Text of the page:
August 1947: It had been more than a week since freedom had arrived and the country partitioned. But life in Dhe, a sleepy hamlet in district Sialkot went on as usual. To the simple village folk, freedom – or for that matter Partition – meant little. Those were just words they often heard. In fact, the villagers did not even know when the Partition was announced. The village had no electricity and radio or phones were supreme luxuries they couldn’t dream of. All they had were rumours. One day, they’d hear they were in Pakistan, the next day they’d be told they were in India. No one really had any idea where the border would be and what it would mean to them.
It wasn’t until the villages around them began to burn that Dhe and its residents woke up to the horrors of Independence and Partition. 17-year-old Gurdev Singh Hanjra was one of them.
His father had fought for the British during World War II. Now, with the stroke of a pen wielded by a Briton – who had never stepped east of Paris – Hanjra and many like him were about to lose the homeland and security for which he had fought so hard. The farming family was finding it difficult to accept the idea of leaving their land. How could a mere government order sever them from the bond they had nurtured over centuries by generations of toil? But reality struck home when overnight they were forced to pack their bags and leave with whatever little they could gather.
With them on the move was a sea of humanity, towards what Hanjra now realised was India. On the way to what was going to be his new home, he saw the kinds of things that nightmares are made of – brutal rapes, gruesome murders, loot, arson, plunder… The land of the five rivers getting drenched in the blood and cries of its own people. When the family crossed over to the other side, they realised that they had nowhere to go. They could not go back. The only way to find refuge was to occupy a village house abandoned by someone like them. With great anguish, fear, trepidation and hopelessness Hanjra’s family swapped one village for another, but not before they waded through rivers of blood.
October 2016: I listened to 87-year-old retired Subedar Major Sardar Gurdev Singh Hanjra with guilt-ridden awe and deep anguish. He had walked into the office of the Partition Museum in Amritsar on the very first day of its opening, armed with memories and memoirs of a dreadful past. He said he had come all the way in a bus from Jalandhar, because at last somebody wanted to know what he and his family had gone through in 1947. Sitting before him early in the morning, I wondered how many like him were left to tell the tale of their homeland divided. Most people who survived the Partition with memories to share are in their 80s and 90s, and since we are fast losing them we need to record these memories before it is too late. The idea of a Partition Museum in Amritsar was born out of this thought – the very need to record the narratives of Hanjra and many like him, who are waiting to be heard.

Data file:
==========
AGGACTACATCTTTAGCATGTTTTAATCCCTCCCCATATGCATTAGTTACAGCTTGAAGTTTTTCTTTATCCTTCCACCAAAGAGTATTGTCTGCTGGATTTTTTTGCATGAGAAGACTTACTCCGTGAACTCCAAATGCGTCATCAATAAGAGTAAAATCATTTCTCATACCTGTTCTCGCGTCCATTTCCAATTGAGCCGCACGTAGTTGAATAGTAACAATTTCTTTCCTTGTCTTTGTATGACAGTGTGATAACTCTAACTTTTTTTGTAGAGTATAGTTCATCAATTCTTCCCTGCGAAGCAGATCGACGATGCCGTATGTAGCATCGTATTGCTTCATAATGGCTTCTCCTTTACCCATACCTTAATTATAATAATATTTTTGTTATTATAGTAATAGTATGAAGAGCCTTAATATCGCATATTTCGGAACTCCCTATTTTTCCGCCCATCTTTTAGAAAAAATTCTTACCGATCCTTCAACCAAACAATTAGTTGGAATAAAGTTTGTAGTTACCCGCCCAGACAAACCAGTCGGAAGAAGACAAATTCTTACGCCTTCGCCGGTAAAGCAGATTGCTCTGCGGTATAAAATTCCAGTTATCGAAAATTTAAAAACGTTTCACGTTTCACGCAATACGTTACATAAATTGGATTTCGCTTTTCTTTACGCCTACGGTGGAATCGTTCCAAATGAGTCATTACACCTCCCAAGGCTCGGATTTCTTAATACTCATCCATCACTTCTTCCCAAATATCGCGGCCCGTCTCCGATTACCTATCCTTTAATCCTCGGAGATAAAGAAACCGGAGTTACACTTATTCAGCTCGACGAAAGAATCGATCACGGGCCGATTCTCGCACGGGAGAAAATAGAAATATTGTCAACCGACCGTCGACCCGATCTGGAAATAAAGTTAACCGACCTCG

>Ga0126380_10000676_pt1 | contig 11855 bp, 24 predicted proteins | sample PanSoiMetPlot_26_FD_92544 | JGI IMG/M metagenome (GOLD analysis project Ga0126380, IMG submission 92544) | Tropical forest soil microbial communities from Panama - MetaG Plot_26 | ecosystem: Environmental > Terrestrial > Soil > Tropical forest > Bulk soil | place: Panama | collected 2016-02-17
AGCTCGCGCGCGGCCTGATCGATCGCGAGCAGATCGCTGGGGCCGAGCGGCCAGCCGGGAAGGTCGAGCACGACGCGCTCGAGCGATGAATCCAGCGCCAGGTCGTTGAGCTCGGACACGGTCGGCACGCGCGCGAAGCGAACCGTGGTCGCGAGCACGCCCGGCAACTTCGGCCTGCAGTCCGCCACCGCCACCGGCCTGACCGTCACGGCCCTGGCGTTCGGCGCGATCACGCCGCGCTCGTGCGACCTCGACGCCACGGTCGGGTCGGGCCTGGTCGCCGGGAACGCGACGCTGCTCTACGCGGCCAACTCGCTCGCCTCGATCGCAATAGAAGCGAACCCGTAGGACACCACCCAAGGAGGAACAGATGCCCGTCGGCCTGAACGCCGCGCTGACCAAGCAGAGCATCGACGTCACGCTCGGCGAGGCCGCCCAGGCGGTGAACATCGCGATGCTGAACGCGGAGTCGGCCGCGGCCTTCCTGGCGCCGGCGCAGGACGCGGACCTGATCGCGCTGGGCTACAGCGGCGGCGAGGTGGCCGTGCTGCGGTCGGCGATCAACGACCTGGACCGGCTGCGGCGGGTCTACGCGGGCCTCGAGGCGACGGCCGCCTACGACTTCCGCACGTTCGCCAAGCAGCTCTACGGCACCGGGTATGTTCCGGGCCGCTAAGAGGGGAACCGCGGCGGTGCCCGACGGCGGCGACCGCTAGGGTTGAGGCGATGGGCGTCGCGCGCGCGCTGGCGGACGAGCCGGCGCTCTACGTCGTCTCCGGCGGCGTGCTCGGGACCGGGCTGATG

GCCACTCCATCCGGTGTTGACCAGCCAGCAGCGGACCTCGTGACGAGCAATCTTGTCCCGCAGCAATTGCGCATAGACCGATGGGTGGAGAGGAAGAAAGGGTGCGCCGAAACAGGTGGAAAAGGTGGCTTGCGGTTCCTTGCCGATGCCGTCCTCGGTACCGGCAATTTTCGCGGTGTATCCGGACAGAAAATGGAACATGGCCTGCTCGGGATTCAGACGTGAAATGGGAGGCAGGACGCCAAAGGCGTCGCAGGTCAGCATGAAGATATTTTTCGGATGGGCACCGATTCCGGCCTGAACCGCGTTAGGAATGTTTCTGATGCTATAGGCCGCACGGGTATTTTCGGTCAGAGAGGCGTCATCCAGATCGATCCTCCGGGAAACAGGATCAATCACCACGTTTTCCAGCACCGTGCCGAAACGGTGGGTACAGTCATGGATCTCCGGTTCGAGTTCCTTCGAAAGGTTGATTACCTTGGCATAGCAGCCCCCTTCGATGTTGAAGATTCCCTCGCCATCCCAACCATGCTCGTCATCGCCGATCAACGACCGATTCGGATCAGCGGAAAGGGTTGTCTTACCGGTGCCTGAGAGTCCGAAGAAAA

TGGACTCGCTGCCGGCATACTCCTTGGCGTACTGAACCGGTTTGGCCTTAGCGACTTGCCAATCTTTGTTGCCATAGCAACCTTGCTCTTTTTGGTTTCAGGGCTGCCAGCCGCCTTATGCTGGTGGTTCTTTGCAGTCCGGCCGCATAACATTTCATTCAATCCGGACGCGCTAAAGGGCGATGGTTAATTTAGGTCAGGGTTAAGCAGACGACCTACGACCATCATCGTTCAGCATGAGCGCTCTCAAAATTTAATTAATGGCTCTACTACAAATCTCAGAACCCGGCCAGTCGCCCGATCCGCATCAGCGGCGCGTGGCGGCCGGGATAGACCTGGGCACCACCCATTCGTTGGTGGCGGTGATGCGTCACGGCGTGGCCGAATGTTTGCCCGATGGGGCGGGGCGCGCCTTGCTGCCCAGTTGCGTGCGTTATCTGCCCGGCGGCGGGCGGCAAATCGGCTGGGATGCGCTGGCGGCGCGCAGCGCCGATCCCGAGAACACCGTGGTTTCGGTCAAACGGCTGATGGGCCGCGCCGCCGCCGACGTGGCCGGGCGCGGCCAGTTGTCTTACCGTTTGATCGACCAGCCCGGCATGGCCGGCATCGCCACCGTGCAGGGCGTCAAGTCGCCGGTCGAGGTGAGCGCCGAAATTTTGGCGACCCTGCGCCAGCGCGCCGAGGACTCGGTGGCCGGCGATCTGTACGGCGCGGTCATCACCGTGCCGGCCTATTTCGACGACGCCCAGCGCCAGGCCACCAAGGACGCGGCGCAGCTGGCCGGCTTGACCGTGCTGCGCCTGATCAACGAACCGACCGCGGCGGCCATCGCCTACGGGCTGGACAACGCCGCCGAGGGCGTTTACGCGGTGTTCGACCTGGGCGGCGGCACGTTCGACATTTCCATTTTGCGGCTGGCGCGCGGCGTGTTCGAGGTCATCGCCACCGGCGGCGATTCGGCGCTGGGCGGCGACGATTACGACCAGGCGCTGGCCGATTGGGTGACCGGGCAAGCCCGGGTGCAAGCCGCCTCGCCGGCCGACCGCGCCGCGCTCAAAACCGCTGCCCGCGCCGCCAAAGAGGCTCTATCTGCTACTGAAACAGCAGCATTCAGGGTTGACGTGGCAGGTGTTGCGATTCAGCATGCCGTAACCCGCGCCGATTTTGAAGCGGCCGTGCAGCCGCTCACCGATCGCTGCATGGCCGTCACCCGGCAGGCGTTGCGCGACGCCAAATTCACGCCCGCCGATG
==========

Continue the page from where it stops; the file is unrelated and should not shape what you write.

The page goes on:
The museum narrates personal histories of pain and loss through a meticulous collection of oral histories, photographs, documents, paintings and other memorabilia, public and private alike, from all over the world. This is primarily a people’s museum, so the experiences of those who lived through the event are in the spotlight. These histories should have been recorded decades ago. But it is still not too late.
Such stories are not rare and yet, even as we record them, we realise that each of them is unique. The Partition was probably the worst blow that Punjab has ever experienced. The wound is so severe that families have not dared to commemorate it in a public domain over the last 70 years. And the wound has never really healed. That is why speaking about it now is not just therapeutic but also extremely important, because time is running out.
We are doing our best to not just record these memories but also to collect the memorabilia that some of the refugees had managed to carry with them across the border. This includes letters, kitchen utensils, phulkari garments and so many more ordinary items of daily use that give an extraordinary emotive expression to what the refugee families went through during that painful time.
Fortunately, the Punjab state government has also understood the importance of preserving this heritage and has designated one wing of the spectacular Town Hall in Amritsar to create the Partition Museum. It is a 30-minute drive from the Wagah border, where thousands gather every day without knowing the stories of the millions who crossed it, often losing their lives and loved ones along the way. The creation of this border has cost more lives than the dropping of the bomb at Hiroshima and yet no war was responsible for the tragedy. Yes, Independence from British rule was a big prize, but it came at a very heavy price.